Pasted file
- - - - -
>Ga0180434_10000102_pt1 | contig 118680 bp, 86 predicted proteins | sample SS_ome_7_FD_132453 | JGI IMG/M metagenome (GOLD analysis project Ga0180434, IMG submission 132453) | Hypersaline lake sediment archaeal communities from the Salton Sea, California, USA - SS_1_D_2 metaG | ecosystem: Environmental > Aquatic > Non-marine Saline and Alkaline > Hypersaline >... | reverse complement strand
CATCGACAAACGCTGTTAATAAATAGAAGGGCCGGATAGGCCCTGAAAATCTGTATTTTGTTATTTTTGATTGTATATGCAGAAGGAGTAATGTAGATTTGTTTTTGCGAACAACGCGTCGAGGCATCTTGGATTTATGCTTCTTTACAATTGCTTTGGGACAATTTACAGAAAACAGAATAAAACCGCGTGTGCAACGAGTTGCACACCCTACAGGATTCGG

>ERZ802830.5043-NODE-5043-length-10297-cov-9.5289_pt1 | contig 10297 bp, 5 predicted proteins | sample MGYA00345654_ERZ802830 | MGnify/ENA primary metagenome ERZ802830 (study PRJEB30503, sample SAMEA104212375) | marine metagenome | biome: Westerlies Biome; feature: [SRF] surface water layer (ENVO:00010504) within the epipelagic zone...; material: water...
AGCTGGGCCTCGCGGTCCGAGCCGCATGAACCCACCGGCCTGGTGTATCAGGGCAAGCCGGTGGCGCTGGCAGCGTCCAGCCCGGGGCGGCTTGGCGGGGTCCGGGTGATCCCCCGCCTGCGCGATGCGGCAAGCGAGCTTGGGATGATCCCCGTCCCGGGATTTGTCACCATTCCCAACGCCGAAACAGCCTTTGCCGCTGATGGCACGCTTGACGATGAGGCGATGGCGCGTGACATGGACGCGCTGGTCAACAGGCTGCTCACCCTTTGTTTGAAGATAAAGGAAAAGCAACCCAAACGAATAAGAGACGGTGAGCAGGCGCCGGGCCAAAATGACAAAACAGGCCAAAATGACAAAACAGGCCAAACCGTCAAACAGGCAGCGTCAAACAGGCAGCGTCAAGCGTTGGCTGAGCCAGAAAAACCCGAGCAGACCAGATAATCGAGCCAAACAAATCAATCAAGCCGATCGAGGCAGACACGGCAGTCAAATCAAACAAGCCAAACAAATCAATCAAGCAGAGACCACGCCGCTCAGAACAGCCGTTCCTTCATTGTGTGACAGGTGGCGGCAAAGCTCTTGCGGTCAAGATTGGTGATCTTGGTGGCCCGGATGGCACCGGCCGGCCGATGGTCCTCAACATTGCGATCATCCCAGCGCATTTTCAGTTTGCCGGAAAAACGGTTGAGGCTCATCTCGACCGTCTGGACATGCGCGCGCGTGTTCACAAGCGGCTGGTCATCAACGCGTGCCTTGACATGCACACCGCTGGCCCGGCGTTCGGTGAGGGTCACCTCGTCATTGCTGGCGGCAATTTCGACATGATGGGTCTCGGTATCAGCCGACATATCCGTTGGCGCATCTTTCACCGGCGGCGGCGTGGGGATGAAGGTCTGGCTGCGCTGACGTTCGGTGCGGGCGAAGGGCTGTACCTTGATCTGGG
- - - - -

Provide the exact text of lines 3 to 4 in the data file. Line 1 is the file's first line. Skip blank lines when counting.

>ERZ802830.5043-NODE-5043-length-10297-cov-9.5289_pt1 | contig 10297 bp, 5 predicted proteins | sample MGYA00345654_ERZ802830 | MGnify/ENA primary metagenome ERZ802830 (study PRJEB30503, sample SAMEA104212375) | marine metagenome | biome: Westerlies Biome; feature: [SRF] surface water layer (ENVO:00010504) within the epipelagic zone...; material: water...
AGCTGGGCCTCGCGGTCCGAGCCGCATGAACCCACCGGCCTGGTGTATCAGGGCAAGCCGGTGGCGCTGGCAGCGTCCAGCCCGGGGCGGCTTGGCGGGGTCCGGGTGATCCCCCGCCTGCGCGATGCGGCAAGCGAGCTTGGGATGATCCCCGTCCCGGGATTTGTCACCATTCCCAACGCCGAAACAGCCTTTGCCGCTGATGGCACGCTTGACGATGAGGCGATGGCGCGTGACATGGACGCGCTGGTCAACAGGCTGCTCACCCTTTGTTTGAAGATAAAGGAAAAGCAACCCAAACGAATAAGAGACGGTGAGCAGGCGCCGGGCCAAAATGACAAAACAGGCCAAAATGACAAAACAGGCCAAACCGTCAAACAGGCAGCGTCAAACAGGCAGCGTCAAGCGTTGGCTGAGCCAGAAAAACCCGAGCAGACCAGATAATCGAGCCAAACAAATCAATCAAGCCGATCGAGGCAGACACGGCAGTCAAATCAAACAAGCCAAACAAATCAATCAAGCAGAGACCACGCCGCTCAGAACAGCCGTTCCTTCATTGTGTGACAGGTGGCGGCAAAGCTCTTGCGGTCAAGATTGGTGATCTTGGTGGCCCGGATGGCACCGGCCGGCCGATGGTCCTCAACATTGCGATCATCCCAGCGCATTTTCAGTTTGCCGGAAAAACGGTTGAGGCTCATCTCGACCGTCTGGACATGCGCGCGCGTGTTCACAAGCGGCTGGTCATCAACGCGTGCCTTGACATGCACACCGCTGGCCCGGCGTTCGGTGAGGGTCACCTCGTCATTGCTGGCGGCAATTTCGACATGATGGGTCTCGGTATCAGCCGACATATCCGTTGGCGCATCTTTCACCGGCGGCGGCGTGGGGATGAAGGTCTGGCTGCGCTGACGTTCGGTGCGGGCGAAGGGCTGTACCTTGATCTGGG